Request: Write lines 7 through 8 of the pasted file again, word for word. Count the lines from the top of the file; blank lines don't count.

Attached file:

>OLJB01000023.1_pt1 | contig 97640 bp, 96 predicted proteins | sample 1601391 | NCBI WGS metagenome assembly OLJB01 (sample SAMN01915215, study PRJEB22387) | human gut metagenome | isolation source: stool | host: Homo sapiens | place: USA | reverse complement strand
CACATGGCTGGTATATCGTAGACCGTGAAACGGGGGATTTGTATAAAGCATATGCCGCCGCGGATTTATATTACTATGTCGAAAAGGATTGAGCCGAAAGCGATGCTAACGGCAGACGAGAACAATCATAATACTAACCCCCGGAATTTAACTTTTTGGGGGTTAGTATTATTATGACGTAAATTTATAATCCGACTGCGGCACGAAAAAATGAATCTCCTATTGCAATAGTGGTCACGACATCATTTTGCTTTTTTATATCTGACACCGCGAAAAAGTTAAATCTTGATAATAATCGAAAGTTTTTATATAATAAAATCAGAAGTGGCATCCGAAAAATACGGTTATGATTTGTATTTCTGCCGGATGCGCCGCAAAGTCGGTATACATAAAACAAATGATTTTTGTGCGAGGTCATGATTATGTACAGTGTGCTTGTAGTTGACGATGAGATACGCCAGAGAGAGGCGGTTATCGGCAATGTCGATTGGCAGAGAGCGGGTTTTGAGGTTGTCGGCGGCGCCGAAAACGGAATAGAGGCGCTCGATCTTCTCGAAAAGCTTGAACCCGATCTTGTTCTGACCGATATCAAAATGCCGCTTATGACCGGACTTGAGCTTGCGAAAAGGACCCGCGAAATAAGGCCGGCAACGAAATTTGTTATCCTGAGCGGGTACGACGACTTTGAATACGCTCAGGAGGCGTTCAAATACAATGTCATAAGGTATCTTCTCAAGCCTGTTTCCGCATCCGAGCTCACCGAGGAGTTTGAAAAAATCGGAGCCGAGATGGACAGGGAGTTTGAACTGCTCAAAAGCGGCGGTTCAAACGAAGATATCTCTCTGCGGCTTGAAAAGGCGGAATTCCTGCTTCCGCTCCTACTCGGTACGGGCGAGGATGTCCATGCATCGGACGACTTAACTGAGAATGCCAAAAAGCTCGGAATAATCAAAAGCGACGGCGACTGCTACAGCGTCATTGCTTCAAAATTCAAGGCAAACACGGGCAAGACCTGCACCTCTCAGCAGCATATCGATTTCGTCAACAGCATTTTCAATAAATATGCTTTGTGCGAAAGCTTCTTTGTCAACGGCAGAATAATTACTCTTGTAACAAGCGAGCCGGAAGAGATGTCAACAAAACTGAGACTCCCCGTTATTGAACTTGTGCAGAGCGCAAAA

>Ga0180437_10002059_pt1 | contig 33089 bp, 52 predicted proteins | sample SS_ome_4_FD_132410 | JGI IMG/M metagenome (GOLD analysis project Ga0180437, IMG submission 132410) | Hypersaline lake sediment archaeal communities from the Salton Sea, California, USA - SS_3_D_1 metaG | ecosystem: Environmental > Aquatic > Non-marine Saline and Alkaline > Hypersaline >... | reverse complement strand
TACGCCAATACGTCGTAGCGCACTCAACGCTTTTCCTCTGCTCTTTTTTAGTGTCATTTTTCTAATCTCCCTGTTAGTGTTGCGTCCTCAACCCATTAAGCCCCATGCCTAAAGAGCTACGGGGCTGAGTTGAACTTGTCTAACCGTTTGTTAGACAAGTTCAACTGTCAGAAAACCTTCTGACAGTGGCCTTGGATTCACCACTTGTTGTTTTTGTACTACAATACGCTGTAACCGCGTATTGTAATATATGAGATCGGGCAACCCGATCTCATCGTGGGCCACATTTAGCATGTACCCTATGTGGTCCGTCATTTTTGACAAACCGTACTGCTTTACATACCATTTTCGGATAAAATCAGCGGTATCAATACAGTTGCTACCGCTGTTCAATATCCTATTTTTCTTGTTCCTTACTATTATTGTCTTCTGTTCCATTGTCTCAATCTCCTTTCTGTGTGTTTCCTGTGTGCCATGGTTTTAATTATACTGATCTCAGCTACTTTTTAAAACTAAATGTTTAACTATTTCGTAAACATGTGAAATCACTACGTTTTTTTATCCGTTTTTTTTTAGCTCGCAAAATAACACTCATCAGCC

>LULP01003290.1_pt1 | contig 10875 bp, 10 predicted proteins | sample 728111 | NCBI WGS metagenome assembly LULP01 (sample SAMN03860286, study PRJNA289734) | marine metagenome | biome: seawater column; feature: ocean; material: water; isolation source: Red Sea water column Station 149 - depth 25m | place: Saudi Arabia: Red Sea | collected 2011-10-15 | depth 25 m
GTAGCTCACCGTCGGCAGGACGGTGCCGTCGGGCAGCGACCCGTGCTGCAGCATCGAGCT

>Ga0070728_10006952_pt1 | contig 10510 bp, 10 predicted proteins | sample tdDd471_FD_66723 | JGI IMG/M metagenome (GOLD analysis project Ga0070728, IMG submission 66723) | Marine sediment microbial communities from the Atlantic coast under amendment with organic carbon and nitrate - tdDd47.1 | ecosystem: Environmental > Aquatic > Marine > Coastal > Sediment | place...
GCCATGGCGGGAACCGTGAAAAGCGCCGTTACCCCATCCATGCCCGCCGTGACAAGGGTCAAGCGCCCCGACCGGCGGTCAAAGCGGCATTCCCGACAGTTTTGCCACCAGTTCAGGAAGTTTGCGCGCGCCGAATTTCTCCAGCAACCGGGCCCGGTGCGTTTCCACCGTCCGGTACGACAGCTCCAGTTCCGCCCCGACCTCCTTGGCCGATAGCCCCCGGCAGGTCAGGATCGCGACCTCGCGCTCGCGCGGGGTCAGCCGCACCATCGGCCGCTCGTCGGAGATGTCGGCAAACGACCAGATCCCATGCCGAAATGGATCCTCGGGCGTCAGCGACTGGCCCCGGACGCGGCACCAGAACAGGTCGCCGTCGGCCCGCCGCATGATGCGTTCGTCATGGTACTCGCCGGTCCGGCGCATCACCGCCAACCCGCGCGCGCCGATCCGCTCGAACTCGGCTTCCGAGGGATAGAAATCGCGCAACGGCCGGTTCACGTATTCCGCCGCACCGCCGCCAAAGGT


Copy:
>Ga0070728_10006952_pt1 | contig 10510 bp, 10 predicted proteins | sample tdDd471_FD_66723 | JGI IMG/M metagenome (GOLD analysis project Ga0070728, IMG submission 66723) | Marine sediment microbial communities from the Atlantic coast under amendment with organic carbon and nitrate - tdDd47.1 | ecosystem: Environmental > Aquatic > Marine > Coastal > Sediment | place...
GCCATGGCGGGAACCGTGAAAAGCGCCGTTACCCCATCCATGCCCGCCGTGACAAGGGTCAAGCGCCCCGACCGGCGGTCAAAGCGGCATTCCCGACAGTTTTGCCACCAGTTCAGGAAGTTTGCGCGCGCCGAATTTCTCCAGCAACCGGGCCCGGTGCGTTTCCACCGTCCGGTACGACAGCTCCAGTTCCGCCCCGACCTCCTTGGCCGATAGCCCCCGGCAGGTCAGGATCGCGACCTCGCGCTCGCGCGGGGTCAGCCGCACCATCGGCCGCTCGTCGGAGATGTCGGCAAACGACCAGATCCCATGCCGAAATGGATCCTCGGGCGTCAGCGACTGGCCCCGGACGCGGCACCAGAACAGGTCGCCGTCGGCCCGCCGCATGATGCGTTCGTCATGGTACTCGCCGGTCCGGCGCATCACCGCCAACCCGCGCGCGCCGATCCGCTCGAACTCGGCTTCCGAGGGATAGAAATCGCGCAACGGCCGGTTCACGTATTCCGCCGCACCGCCGCCAAAGGT